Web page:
I wrote about my favorite class 2 weeks back; I talked about my favorite teacher/boss, who really influenced my engineering career and taught me some important skills. Today, I look at the flip side. I look at a class that really really was no good. However, it was the exact same reason: the teacher.
At first, I was going to mention a math class, similar to Cherish’s post about how she nearly dropped engineering entirely. I completely associate with that. My calculus 3 teacher was a nightmare. However, it was still topped.
No, the class I took was surprisingly analog circuits. Yup, analog circuits, the thing I do on a daily basis. Except not quite. This class was instead chip level analog circuits, as opposed to board level. I’ve made this distinction on Fluxor’s blog and my own before. I work with packaged chips, designing systems. Fluxor designs low level silicon on-chip designs. And yes, I still think the stuff Fluxor does is many orders of magnitude more difficult (and the pay matches, even the starting salary). But who knows? Perhaps I would be doing it today, if it weren’t this class.
This was the third class in a series of undergrad circuits classes. The classes progressed in the expected order: introductory, intermediate and advanced circuits. I had the same teacher for the 2nd and 3rd classes. I talked to a friend about it recently and realized I should have learned my lesson after the first round with this professor. But I was interested in the material. I still am today! I long to learn more about analog chip design and layout; but this kind of knowledge is learned on the job and would definitely require a higher degree. A higher degree would require re-entry to the school setting, something I’m not willing to do right now.
As an example we still cite about the horrid nature of the second of three classes. We were on the final topic of the syllabus. When asked point blank whether the material would be on the final exam, the teacher said a very definite no. In fact, he was so convinced he was not putting it on the final test, that he had his teaching assistant teach the class the final day (the 1st time that semester). It all added up to the fact that this material was not relevant to the final exam, which was a good portion of the final grade in the class. Study study study. Talk to friends, review material. Study study study. Sit for the final exam. 1/2, that’s right, ONE HALF of the final exam? On that topic. Panic. Scramble. Try to figure out how the hell it works. Pass the 2nd class, grumbling the whole way to the registrars office.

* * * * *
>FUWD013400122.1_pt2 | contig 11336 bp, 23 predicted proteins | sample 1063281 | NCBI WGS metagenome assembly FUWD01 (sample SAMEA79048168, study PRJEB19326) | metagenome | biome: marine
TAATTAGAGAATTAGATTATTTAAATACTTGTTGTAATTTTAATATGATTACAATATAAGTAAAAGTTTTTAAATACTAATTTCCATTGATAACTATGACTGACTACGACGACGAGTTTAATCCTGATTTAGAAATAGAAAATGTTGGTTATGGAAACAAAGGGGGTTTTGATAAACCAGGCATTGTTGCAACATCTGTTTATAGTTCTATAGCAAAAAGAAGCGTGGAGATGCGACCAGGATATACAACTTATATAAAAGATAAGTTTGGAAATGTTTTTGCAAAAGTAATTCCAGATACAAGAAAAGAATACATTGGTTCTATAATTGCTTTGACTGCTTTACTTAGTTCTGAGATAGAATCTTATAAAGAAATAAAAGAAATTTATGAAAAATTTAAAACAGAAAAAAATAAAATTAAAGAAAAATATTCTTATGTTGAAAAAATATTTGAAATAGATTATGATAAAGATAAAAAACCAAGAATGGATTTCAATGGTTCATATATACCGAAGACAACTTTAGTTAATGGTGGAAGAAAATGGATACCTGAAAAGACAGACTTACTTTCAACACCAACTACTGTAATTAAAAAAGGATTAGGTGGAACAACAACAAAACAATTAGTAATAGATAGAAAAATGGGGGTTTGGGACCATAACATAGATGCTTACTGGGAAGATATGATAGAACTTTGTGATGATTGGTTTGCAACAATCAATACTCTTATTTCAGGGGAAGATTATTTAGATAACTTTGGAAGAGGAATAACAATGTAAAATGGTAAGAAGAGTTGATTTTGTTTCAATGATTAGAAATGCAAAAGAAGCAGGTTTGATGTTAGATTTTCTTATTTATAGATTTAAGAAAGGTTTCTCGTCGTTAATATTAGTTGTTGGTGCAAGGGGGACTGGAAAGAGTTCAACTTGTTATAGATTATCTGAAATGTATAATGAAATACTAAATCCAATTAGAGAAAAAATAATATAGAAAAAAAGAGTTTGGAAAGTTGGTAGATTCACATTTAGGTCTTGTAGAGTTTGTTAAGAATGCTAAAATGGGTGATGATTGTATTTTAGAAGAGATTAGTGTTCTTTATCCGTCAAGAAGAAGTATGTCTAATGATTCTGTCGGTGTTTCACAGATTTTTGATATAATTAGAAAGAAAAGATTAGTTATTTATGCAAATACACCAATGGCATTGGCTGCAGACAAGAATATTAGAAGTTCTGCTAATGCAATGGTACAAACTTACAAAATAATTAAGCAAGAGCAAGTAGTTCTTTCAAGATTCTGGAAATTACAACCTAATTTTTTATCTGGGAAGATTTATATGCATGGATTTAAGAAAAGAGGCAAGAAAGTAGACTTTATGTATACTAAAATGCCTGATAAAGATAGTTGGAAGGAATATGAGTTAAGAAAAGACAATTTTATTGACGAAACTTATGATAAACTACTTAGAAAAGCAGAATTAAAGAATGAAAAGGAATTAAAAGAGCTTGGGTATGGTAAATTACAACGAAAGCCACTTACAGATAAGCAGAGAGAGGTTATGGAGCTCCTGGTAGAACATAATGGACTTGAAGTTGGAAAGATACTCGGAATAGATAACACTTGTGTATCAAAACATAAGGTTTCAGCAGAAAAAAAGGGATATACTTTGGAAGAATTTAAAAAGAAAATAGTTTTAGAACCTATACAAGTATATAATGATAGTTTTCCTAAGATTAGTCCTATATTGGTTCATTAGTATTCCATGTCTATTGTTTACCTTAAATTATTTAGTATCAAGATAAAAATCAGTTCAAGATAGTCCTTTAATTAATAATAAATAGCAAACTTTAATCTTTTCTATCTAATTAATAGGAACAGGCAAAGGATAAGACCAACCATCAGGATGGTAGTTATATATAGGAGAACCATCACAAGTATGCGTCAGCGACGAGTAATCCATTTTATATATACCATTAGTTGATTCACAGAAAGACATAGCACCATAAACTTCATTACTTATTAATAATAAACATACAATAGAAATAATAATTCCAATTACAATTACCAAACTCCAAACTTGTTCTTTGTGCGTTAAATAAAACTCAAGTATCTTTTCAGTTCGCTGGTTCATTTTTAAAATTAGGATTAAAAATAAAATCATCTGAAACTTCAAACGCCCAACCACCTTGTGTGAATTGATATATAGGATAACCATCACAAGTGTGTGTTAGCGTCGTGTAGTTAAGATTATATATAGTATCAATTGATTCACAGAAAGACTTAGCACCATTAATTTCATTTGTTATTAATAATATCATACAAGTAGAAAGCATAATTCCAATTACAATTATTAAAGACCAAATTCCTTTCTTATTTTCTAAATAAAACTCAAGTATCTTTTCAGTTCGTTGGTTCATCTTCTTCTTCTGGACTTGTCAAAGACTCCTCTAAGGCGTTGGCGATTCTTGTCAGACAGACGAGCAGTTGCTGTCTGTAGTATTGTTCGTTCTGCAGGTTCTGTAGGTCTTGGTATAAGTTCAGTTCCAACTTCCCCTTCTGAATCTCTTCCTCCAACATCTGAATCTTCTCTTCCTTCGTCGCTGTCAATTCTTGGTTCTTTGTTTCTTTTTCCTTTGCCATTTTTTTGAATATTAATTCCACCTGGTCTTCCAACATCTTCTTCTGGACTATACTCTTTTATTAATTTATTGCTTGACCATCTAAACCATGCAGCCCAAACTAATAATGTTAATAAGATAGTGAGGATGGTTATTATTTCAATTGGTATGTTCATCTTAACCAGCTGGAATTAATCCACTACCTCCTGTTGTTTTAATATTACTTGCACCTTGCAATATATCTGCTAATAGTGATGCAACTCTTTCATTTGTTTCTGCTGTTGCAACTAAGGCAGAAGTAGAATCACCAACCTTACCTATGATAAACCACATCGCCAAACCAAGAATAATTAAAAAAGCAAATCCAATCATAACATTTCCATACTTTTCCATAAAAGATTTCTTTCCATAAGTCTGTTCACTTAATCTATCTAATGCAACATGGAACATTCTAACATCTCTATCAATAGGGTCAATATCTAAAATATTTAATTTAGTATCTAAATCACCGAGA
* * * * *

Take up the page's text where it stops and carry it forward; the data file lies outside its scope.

Lather. Rinse. Move onto the next class in the series.
The next class was learning analog integrated circuits. Like I said, Fluxor and I have discussed online the difference in programs we attended. His seemed quite rigorous, with labs dedicated to using high end circuit layout tools and attentive professors. Me? No, I was using colored pencils to shade in standard cell boxes on graph paper. The idea of standard cells are an admittedly important concept; however, working with tools that students in the 80s used, not as much (this was roughly 2005 at the time).
Throughout the class, the professor was not mean, but was strict. That’s ok. Sometimes students need that, myself included. But his justification for the work we were doing and the business of it all? High salary. Not cool. I don’t mean this from a moral perspective, money was obviously a driver of the behavior of many students. No, the factor was motivation at the lowest level. Having trouble getting through this 20 hour problem set? Well, the teacher said I should do it for a lot of money in the distant future. Wrong. I should do it because it’s an important subject in a field I’m passionate about. It was obviously not the case for this particular teacher.
Teaching is a special skill that many professors lack. I realize I sound quite whiny about this instance, as I expected to while writing about my least favorite class (the other option was being really angry). When I pay top dollar for classes, I feel I’m allowed to have reasonable expectations. That class drove me away from interest in the area, getting a master’s at my alma mater and school in general. I accepted a job in an related field (process engineering in a chip fab), but doing something completely unrelated to designing electronics. It was only later that I came back and realized what a rich field electronics design can be (albeit board level instead of chip level). I’m still studying and learning the subject on my own, but there are inherent limitations in both time and resources. If there’s anything to be learned from my experiences, it’s to appreciate the good teachers/mentors and the direction they point you towards; not all of them are like that.
What about you? Have you ever had a teacher or mentor that pushed you towards a particular field? Or did they push you in a different direction and you came back to it in some other way later on in your career? Let us know in the comments.